bramble

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bramble,

name for plants of the genus Rubus [Lat.,=red, for the color of the juice]. This complex genus of the family Rosaceae (roserose,
common name for some members of the Rosaceae, a large family of herbs, shrubs, and trees distributed over most of the earth, and for plants of the genus Rosa, the true roses.
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 family), with representatives in many parts of the world, includes the blackberries, raspberries, loganberries, boysenberries, and dewberries. The plants are typically shrubs with prickly stems (called "canes") and edible fruits that botanically are not berries but aggregates of drupelets (see fruitfruit,
matured ovary of the pistil of a flower, containing the seed. After the egg nucleus, or ovum, has been fertilized (see fertilization) and the embryo plantlet begins to form, the surrounding ovule (see pistil) develops into a seed and the ovary wall (pericarp) around the
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). The underground parts of brambles are perennial and the canes biennial; only second-year canes bear flowers and fruits. Innumerable horticultural varieties have been bred. The native American black raspberry, or blackcap (R. occidentalis), and red raspberry (R. strigosus) as well as the European red raspberry (R. idaeus) are all cultivated in North America, chiefly in the Northeast. Numerous blackberry species and varieties are cultivated in many regions, particularly in the south central states. Closely resembling the blackberries, except for a more trailing or prostrate habit and a larger fruit, are the dewberries; the most common North American species (R. procumbens) is sometimes called running blackberry. The loganberries and boysenberries, with tart purplish fruits, are thought to be strains of either a variety of the Pacific dewberry (R. ursinus) or a hybrid between it and the red raspberry; the original plant appeared in the California orchard of Judge J. H. Logan in 1881. Bramble berries were eaten by the Native Americans. Berries are grown commercially in Europe and North America for sale as fresh, canned, and frozen fruit and for use in numerous types of preserves and fruit-flavored beverages and liqueurs. In England the name bramble is applied chiefly to the common wild blackberry. Other thorny shrubs are sometimes also called brambles. Brambles are classified in the division MagnoliophytaMagnoliophyta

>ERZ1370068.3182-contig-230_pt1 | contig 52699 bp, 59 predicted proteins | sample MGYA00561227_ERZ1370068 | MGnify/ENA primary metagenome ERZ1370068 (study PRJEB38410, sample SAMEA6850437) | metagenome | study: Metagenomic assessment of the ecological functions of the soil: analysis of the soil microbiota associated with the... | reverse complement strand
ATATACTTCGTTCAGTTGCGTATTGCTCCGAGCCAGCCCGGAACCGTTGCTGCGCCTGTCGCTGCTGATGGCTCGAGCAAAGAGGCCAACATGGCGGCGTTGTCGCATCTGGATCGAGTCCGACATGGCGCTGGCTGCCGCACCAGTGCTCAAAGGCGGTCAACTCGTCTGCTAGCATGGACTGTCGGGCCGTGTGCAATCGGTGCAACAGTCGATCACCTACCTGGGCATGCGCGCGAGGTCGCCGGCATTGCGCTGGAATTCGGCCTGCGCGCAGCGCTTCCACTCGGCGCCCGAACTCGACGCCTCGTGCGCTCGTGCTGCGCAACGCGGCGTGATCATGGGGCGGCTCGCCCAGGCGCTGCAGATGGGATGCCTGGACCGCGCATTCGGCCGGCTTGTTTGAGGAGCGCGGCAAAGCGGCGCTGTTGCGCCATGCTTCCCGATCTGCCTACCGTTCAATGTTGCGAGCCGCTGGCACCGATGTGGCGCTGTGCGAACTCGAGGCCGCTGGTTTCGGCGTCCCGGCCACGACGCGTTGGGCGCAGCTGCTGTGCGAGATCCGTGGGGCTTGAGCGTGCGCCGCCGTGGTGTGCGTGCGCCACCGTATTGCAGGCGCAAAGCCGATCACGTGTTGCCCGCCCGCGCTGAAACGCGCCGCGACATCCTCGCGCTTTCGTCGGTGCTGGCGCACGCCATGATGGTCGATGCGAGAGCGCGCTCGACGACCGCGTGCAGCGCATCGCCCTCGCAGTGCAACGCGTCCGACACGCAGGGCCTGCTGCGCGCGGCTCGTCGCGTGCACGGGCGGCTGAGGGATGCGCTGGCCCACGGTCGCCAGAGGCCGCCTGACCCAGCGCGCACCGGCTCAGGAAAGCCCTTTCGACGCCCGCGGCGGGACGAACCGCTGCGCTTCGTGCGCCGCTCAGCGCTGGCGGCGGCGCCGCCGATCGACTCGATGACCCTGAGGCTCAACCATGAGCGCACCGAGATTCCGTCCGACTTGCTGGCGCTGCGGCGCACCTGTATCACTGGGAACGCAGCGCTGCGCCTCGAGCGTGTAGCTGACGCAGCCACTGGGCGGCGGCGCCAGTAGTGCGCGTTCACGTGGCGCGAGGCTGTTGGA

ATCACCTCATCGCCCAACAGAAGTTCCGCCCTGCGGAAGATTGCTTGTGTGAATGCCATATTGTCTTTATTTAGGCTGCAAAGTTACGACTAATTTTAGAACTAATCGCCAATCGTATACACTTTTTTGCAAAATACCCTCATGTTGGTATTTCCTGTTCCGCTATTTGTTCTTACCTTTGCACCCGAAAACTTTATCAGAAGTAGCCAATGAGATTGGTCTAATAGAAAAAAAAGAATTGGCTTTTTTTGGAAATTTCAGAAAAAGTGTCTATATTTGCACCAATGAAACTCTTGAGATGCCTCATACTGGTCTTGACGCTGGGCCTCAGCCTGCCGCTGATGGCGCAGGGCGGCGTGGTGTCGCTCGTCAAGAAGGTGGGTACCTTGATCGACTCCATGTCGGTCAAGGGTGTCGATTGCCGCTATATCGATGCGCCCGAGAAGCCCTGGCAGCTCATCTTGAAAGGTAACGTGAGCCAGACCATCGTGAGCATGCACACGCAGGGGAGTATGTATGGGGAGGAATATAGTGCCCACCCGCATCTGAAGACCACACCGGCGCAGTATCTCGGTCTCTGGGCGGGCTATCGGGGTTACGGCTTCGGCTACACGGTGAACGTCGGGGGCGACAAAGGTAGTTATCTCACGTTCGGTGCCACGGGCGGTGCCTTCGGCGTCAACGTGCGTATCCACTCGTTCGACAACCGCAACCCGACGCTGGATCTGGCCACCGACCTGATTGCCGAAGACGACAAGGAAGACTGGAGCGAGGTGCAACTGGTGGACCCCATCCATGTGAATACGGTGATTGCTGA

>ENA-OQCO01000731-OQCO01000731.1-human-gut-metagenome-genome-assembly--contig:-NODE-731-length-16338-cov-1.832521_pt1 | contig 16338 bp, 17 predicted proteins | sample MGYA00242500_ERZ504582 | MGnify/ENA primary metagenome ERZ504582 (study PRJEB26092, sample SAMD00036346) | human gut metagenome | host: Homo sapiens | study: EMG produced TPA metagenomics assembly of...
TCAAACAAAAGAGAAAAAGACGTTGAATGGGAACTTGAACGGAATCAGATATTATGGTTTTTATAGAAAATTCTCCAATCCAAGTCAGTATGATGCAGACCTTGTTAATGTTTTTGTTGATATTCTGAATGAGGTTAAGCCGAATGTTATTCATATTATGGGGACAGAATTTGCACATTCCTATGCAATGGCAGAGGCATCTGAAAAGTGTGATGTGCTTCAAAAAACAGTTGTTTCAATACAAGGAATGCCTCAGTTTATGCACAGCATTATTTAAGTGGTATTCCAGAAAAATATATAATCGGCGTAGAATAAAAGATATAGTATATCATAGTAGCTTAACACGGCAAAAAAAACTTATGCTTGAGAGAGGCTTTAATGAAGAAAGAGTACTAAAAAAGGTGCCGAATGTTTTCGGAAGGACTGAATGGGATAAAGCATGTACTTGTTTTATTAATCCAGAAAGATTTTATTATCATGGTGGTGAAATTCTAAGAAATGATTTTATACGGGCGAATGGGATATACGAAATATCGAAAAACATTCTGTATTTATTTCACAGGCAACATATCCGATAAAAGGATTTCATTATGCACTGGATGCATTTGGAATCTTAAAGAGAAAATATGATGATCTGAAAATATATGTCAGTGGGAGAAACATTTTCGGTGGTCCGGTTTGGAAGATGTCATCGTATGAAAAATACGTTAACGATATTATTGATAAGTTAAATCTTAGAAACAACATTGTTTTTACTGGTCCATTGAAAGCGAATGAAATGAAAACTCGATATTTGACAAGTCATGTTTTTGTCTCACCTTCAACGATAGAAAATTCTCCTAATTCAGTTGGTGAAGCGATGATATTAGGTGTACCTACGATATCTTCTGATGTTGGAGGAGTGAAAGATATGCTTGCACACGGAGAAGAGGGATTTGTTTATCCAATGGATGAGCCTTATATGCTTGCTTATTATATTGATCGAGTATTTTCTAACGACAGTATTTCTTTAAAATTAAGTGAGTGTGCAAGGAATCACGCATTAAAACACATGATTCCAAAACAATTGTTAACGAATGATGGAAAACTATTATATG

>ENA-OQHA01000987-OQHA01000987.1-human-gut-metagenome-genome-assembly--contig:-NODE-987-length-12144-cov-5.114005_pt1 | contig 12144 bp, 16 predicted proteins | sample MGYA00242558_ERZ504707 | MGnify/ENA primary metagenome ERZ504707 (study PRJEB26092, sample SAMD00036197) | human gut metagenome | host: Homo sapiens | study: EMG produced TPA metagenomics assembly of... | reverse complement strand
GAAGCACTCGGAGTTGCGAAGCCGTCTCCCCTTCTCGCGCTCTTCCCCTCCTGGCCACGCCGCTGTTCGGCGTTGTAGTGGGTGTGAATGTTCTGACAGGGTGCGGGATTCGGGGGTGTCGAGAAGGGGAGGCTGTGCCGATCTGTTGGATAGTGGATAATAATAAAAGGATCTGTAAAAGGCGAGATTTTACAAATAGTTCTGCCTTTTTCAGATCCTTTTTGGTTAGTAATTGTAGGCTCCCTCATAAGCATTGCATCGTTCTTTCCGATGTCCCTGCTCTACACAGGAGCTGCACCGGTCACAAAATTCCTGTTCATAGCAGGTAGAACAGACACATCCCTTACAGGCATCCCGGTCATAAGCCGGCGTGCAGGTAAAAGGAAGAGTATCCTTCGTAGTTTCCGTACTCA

, division of the plant kingdom consisting of those organisms commonly called the flowering plants, or angiosperms. The angiosperms have leaves, stems, and roots, and vascular, or conducting, tissue (xylem and phloem).
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, class Magnoliopsida, order Rosales, family Rosaceae.

bramble

[′bram·bəl]
(botany)
A plant of the genus Rubus.
A rough, prickly vine or shrub.

bramble

1. any of various prickly herbaceous plants or shrubs of the rosaceous genus Rubus, esp the blackberry
2. Scot
a. a blackberry
b. (as modifier): #5bramble jelly
3. any of several similar and related shrubs
References in periodicals archive ?
The brambly fruit character indicates the possible use of Cabernet Sauvignon and Malbec.
Dark, rich and perfumed, spiced brambly fruits, vibrant cassis and black plums are at the core of every mouthful.
Would an adult go and commit some horrible crime after reading The Mice of Brambly Hedge to their child?
99 Tesco This big, brambly claret has lots of spicy, brambly fruit and a lovely, lingering, savoury finish.
It is described as a burst of deep, tart blackberry juice and sparkling grapefruit, blending with the freshness of just-gathered bay, softened with delicate flowers, resting on a brambly base of vetiver and cedar.
Smooth with rich brambly fruit, soft tannins and a hint of cloves with vanilla spice on the finish, it really stands up to the meat.
But his frantic owners Ivor and Jill Williams only discovered his whereabouts after more than a day of searching, when they heard whimpering from a brambly ledge.
Cherries, blackberries and white pepper feature, with a lovely dose of brambly fruit.
Another CCAD graduate, Brian has enjoyed success on a number of popular children's programmes including Playschool and the BAFTA nominated Brambly Hedge.
25) full of rich black, juicy, brambly fruit, a superb, chewy Cotes du Rhone Villages, Rasteau 2004 (pounds 8.
The Trulli Zinfandel is a colourful, full-flavoured wine with vibrant hues and notes of warm brambly fruits enhanced by subtle sweet oak and vanilla characters.
PLEA: Maureen McGlynn in Butchers Lane and (inset) the brambly approach to the church on which brides tear their gowns.